Ringing up a stranger for some Swede talk

Sweden’s tourism association created a hotline to connect the world to random Swedes. So Maclean’s rang up Martin Thuresson to ask about his country

Martin Thuresson in Uppsala, Sweden. (Photograph by Moa Karlberg)

Martin Thuresson in Uppsala, Sweden. (Photograph by Moa Karlberg)

On April 6, the Swedish Tourist Association launched a telephone number that connects people from around the world with random Swedes who have downloaded the tourist agency’s app. Callers are encouraged to talk about anything they like, as the campaign marks 250 years since Sweden became the first country to constitutionally abolish censorship. The campaign also serves as a marketing scheme to increase tourism, and the number, 011-46-771-793-336, has already received more than 15,000 callers. Maclean’s was one of them. We reached Martin Thuresson, a 33-year-old information technologist in Stockholm.

Q: Why did you volunteer to answer the phone line?

A: I heard of it because I work in the telecommunications industry. I also like the idea of talking to people [who] I don’t know to get new insights into what other people think. I spoke to a guy from Egypt and another from Italy. The number was created to remind the world that Sweden exists. Apparently it’s worked.

Q: Can you tell me about your job?

A: I work for a company named 46elks. We do international communications. When it comes to SMS and voicemail messages, we automate this stuff. For example, the Swedish number, you could [create] the same thing with our platform. I work five days a week, sometimes on the weekend.

Q: Can you tell me about your family?

A: My wife is from Ecuador, so I wouldn’t mind moving to Ecuador, which is a very nice country as well. We have no children. My parents live in the countryside. We try to visit them as much as possible at calm times. I have two brothers. I see them once every two months or so.

Q: What would you like people to know about Sweden?

A: I trust the society. It’s safe. I don’t have to worry about the future. Things will be stable. Private health insurance is not a thing here. There’s a lot going on here with privatized hospitals, though. They’re privately owned, and profits go to the owners. I went to some hospitals that were good, others where I was not so pleased.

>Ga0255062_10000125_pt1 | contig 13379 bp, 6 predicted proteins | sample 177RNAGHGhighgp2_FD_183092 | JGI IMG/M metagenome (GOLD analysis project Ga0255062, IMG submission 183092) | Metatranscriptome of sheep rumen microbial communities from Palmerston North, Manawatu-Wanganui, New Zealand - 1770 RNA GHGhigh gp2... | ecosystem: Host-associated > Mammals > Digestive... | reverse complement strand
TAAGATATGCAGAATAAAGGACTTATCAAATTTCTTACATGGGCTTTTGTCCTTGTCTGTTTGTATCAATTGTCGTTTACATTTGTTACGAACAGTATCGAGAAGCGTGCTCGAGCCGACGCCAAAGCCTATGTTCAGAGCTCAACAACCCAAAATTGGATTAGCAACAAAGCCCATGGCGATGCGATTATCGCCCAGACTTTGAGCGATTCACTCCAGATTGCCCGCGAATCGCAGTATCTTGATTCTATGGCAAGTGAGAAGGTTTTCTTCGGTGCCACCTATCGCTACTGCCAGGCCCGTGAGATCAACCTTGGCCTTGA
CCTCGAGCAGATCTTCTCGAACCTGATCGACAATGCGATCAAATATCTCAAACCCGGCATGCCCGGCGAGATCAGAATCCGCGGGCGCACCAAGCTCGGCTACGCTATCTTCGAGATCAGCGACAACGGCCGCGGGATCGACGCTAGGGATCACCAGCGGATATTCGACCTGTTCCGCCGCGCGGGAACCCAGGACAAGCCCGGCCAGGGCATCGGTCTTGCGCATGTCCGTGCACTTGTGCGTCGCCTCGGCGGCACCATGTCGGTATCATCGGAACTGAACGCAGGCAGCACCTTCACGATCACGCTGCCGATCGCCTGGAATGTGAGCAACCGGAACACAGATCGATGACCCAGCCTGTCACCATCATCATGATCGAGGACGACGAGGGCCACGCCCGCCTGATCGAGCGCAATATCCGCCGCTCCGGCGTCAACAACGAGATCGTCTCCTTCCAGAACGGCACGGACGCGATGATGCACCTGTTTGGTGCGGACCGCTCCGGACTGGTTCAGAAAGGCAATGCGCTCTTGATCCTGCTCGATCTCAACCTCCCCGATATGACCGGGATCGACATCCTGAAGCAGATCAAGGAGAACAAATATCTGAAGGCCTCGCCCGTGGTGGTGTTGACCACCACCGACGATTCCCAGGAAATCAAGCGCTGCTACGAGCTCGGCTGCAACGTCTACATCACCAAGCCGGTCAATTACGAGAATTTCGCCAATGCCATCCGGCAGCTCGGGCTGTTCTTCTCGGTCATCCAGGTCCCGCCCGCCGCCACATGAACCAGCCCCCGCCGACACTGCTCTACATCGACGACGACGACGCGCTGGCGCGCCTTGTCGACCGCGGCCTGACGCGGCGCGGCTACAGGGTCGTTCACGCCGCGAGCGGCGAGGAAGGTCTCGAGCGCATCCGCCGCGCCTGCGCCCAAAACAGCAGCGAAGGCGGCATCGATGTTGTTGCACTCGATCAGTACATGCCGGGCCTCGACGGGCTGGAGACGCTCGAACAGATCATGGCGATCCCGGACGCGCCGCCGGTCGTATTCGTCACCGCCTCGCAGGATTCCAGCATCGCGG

Q: What do you do for fun?

A: I have a few friends in Stockholm, not a lot. We go skiing. We play board games. We go to museums sometimes. We go biking. I like The Big Bang Theory. [My favourite character] is possibly Leonard. I do have Netflix, but I almost never use it. I have it for free, from a friend who had an extra account. When you turn 40, 30, or every 10 years, your friends might have a secret party for you. Most times, it’s with some cake and some food. I think Indian food is very tasty.

Q: How much Ikea do you have in your home?

A: Most of it’s Ikea. I would say like 90 per cent or so.

Q: I understand you have a word in Swedish, sambovikt*, to describe the weight you gain when you’re in a comfortable, long-term relationship. Do many Swedes experience this?

A: Yeah, I would say so. It’s not extremely common, but every now and then you see people who gain the sambovikt. I’m an everyday activity kind of person. I don’t have a car. I go everywhere with a bicycle, train, walking, running and so on. In the winter, I like to go cross-country skiing. I do a competition that’s 90 km. We do it in one day.

Q: What do you know about Canada?

A: I know you have two official languages. I know the big cities like Toronto and Ottawa and so on. My big interest is not hockey. You’re definitely not the worst [hockey players in the world], from what I understand. My impression is that Canada is kind of awesome and independent. I think people in Canada are more calm and less reactive than Americans. I would say Canadians are of the more European mentality.

Q: What do you know about Justin Trudeau?

A: Who?

Q: One last question: what would you say is the meaning of life?

A: I would say it’s to make the best of it from a personal point of view and to make life better for people around you and for the people who come after.

Correction, Apr. 14, 2016: A previous version of this post spelled the Swedish word sambovikt as “sambovict.” We regret the error.

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Ringing up a stranger for some Swede talk

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